Long ago, in a snowy land, a little girl sat at her desk by the window. She held a pencil in her hand and every so often would scribble words across the page. In between her musings, she would stare out the window where the sun sent shimmering beams of light bouncing off the snow.
A flitter of red caught the girl’s eye and she turned to see a tiny bird sitting on the sill of her window. The bird began to sing a sweet song. Even through the glass, the girl could hear bird. She sang a few words, then clamped her mouth shut.
The little bird stopped singing and tapped its beak on the windowpane. When the girl opened the window the bird asked, “Why did you stop singing?”
“I can’t sing. You have such a beautiful song, but when I try, I just sound like the chickens when they’re hungry. I wish I could sing like you.”
“Oh, I’m just a small bird. I have just a little song. I see the big birds with their loud songs that soar across the sky. No one notices when I fly because I’m so small and barely seen.” The little bird hopped down onto the desk and tapped the paper. “What’s this?
“I’m writing a story. Would you like to help me?”
“I can’t hold a pencil and I don’t know how to write words. How I wish I could write stories like you. Then people would notice me.”
Pink crept across the little girl’s face and she shook her head. “They’re just silly stories. No one cares what I write.”
A cough echoed from the corner of the room. The bird flew over and looked down on the woman in the bed. Flying back to the desk, he asked, “Who is that?”
Tears fell from her eyes as the little girl said, “That’s my mama. She’s very sick and I don’t know what to do to make her smile. If I could sing like you that would be a great gift.”
“There’s an old lady who lives down the road. She’s a wise woman. I bet she will know how to help us. How about we go talk to her?” The bird flew to the window. “Get your coat and let’s go.”
The girl slid the window down and slipped into her coat. She opened the door a crack and squeezed through, closing the door after her. She skipped after the bird as he flew toward the gate.
A short way down the lane, he beckoned with his wing and flew over a hedge of evergreen bushes that grew along the road. The girl slipped through an opening in the gate to find a small cottage. The girl climbed the steps and knocked on the door. A hunched up old woman with silver hair and blue eyes opened the door. “Yes, what can I do for you?”
“I live down the lane. My friend and I need some help. He says that you are very wise and will know how to help us.” Looking into those blue eyes, the little girl held her breath until the woman spoke.
“Come in out of the cold. I don’t know how wise I am, but I will try to help.” She opened the door and let them sit by the fire. “Tell me your story.”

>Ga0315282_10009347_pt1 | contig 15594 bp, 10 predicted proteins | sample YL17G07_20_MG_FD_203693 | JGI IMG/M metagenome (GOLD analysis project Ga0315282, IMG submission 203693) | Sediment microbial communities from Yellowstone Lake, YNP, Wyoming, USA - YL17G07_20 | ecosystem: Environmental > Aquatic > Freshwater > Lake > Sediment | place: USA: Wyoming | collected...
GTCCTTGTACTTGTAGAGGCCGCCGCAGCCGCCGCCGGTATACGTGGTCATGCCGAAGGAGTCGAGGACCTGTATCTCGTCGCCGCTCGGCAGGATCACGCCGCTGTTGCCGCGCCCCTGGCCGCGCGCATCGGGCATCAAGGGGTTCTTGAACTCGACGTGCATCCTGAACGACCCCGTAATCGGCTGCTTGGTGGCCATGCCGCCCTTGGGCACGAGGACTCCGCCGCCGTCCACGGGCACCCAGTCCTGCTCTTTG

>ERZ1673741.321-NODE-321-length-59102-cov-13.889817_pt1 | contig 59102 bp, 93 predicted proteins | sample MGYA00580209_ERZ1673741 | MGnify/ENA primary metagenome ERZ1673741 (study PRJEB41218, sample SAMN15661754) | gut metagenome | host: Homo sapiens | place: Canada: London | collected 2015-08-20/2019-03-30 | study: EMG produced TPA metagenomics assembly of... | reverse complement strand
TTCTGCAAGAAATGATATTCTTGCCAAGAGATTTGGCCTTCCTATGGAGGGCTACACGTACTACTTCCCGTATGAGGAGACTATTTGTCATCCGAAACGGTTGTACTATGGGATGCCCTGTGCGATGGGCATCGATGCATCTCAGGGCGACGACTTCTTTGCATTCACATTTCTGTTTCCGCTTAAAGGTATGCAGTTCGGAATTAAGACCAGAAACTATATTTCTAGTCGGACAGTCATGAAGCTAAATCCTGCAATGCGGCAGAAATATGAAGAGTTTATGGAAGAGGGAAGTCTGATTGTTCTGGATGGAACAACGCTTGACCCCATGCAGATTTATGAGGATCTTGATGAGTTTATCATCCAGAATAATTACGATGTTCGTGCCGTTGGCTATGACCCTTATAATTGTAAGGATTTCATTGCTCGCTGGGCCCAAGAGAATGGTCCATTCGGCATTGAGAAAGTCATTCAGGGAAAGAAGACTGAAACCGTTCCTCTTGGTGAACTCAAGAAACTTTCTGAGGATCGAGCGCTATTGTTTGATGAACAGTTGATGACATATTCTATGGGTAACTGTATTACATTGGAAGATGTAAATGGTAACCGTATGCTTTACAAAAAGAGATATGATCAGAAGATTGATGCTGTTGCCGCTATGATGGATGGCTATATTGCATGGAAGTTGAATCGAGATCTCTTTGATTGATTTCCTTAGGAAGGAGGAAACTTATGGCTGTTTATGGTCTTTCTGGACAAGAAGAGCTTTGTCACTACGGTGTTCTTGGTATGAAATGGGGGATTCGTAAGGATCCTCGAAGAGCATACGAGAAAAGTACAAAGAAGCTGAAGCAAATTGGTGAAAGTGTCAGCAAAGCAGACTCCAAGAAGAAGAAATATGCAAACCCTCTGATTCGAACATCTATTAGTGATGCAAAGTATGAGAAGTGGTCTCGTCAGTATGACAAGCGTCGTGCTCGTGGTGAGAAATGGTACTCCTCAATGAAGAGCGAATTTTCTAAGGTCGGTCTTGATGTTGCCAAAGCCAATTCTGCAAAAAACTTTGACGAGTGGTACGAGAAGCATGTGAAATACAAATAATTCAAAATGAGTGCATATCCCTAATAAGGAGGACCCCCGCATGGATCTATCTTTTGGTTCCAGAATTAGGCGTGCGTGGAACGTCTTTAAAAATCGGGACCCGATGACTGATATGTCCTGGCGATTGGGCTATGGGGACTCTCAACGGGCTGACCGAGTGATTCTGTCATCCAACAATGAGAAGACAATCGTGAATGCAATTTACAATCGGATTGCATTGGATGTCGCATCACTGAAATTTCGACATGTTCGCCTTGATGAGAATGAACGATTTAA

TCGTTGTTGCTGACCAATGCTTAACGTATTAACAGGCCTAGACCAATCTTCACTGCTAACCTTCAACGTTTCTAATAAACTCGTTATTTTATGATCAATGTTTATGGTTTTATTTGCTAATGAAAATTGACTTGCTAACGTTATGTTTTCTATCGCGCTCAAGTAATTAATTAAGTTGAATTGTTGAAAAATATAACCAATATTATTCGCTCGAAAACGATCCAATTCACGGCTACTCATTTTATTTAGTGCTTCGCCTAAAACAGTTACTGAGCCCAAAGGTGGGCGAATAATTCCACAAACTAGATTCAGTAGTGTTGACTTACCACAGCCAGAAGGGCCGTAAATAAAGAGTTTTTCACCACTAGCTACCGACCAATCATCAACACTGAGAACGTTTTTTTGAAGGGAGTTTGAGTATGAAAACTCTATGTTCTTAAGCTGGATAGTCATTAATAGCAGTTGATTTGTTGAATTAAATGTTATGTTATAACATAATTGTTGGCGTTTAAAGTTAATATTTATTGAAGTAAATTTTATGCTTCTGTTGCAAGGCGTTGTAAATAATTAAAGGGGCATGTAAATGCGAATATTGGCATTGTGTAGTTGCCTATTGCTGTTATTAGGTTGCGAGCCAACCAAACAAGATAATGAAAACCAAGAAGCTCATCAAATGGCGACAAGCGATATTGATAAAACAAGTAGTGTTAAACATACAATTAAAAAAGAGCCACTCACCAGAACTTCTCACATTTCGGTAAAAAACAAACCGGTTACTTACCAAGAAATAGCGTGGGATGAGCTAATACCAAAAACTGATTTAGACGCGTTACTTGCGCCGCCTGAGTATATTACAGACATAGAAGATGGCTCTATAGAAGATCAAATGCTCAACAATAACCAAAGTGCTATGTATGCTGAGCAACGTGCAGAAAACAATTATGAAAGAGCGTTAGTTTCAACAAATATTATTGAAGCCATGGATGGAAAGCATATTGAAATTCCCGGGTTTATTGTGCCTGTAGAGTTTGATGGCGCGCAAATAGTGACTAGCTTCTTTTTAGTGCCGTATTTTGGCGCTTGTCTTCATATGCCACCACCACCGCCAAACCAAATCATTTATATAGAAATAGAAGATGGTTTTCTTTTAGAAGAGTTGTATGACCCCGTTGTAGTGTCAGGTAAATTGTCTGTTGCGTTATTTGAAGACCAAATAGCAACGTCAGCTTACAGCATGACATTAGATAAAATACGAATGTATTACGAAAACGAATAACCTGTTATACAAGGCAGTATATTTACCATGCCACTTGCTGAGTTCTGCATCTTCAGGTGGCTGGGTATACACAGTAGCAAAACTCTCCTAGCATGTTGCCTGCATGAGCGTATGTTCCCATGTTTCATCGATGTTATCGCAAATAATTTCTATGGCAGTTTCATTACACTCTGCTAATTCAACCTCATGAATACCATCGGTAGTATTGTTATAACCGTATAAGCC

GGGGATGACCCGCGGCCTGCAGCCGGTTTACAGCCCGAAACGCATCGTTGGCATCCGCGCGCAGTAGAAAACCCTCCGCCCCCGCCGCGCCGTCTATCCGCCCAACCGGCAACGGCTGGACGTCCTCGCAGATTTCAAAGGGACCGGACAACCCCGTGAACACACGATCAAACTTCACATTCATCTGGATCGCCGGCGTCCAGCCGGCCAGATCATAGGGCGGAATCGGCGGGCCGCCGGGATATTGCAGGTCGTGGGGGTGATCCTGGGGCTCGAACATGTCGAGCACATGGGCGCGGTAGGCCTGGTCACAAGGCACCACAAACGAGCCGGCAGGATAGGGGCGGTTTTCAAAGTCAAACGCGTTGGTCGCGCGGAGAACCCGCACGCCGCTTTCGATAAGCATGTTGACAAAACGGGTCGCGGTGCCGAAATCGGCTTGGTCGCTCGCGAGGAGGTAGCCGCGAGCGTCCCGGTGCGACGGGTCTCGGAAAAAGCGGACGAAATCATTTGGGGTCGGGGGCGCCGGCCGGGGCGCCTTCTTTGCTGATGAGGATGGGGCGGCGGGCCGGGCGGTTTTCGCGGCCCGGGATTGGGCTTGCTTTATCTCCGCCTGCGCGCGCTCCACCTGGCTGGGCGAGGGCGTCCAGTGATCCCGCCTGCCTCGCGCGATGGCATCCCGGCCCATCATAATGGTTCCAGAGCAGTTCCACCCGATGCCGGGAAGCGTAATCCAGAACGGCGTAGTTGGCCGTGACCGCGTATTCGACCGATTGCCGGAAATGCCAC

As the little girl and the red bird told their story, the woman set a cup of cocoa, a cookie, and a small bowl of birdseed on the table. When they were done with their story, the woman sat quietly for a few moments.
“Well, can you help us? Can you make me sing and my friend write stories?” The little girl demanded from the woman.
“No, only God can give gifts such as you ask. But I think if you look inside yourself you will see that you already have your gift.”
“That doesn’t help us.” Pushing back from the table, the girl put her coat on and left the house.
The bird flapped his wings frantically to catch up with the girl. “Don’t cry, my friend.”
“But I have nothing to give my mother to help her get well. What will I do?”
The bird flew down and perched on the girl’s shoulder. “Well, maybe I can sing for her. That might help her get well.”
She smiled and stroked his head. “I would like that. I bet it will make her feel better.” She opened the door to the house and saw her mother sitting in the bed.
“Mama, I brought my friend to sing you a song.” The little bird began to sing a sweet song. A smile covered her mom’s face. The girl smiled along with her and when the bird was done, both clapped for the bird.
He puffed out his chest, proud to have made her feel better. “Why don’t you read your story? I bet your mom will like that.”
So the little girl got her paper from her desk and read a story about a tiny red bird that flew across the sky and landed on her window sill. When the bird realized she was writing about him he puffed his chest even more.
When the story was over the mama clapped her hands and the bird flapped his wings. The little girl beamed from ear to ear.
“That was beautiful. Thank you both so much for sharing your gifts with me. I feel so much better now.”
As the girl let the bird out into the yard she smiled. “Maybe we didn’t need the old lady after all. Maybe God has already given us the gifts we need.”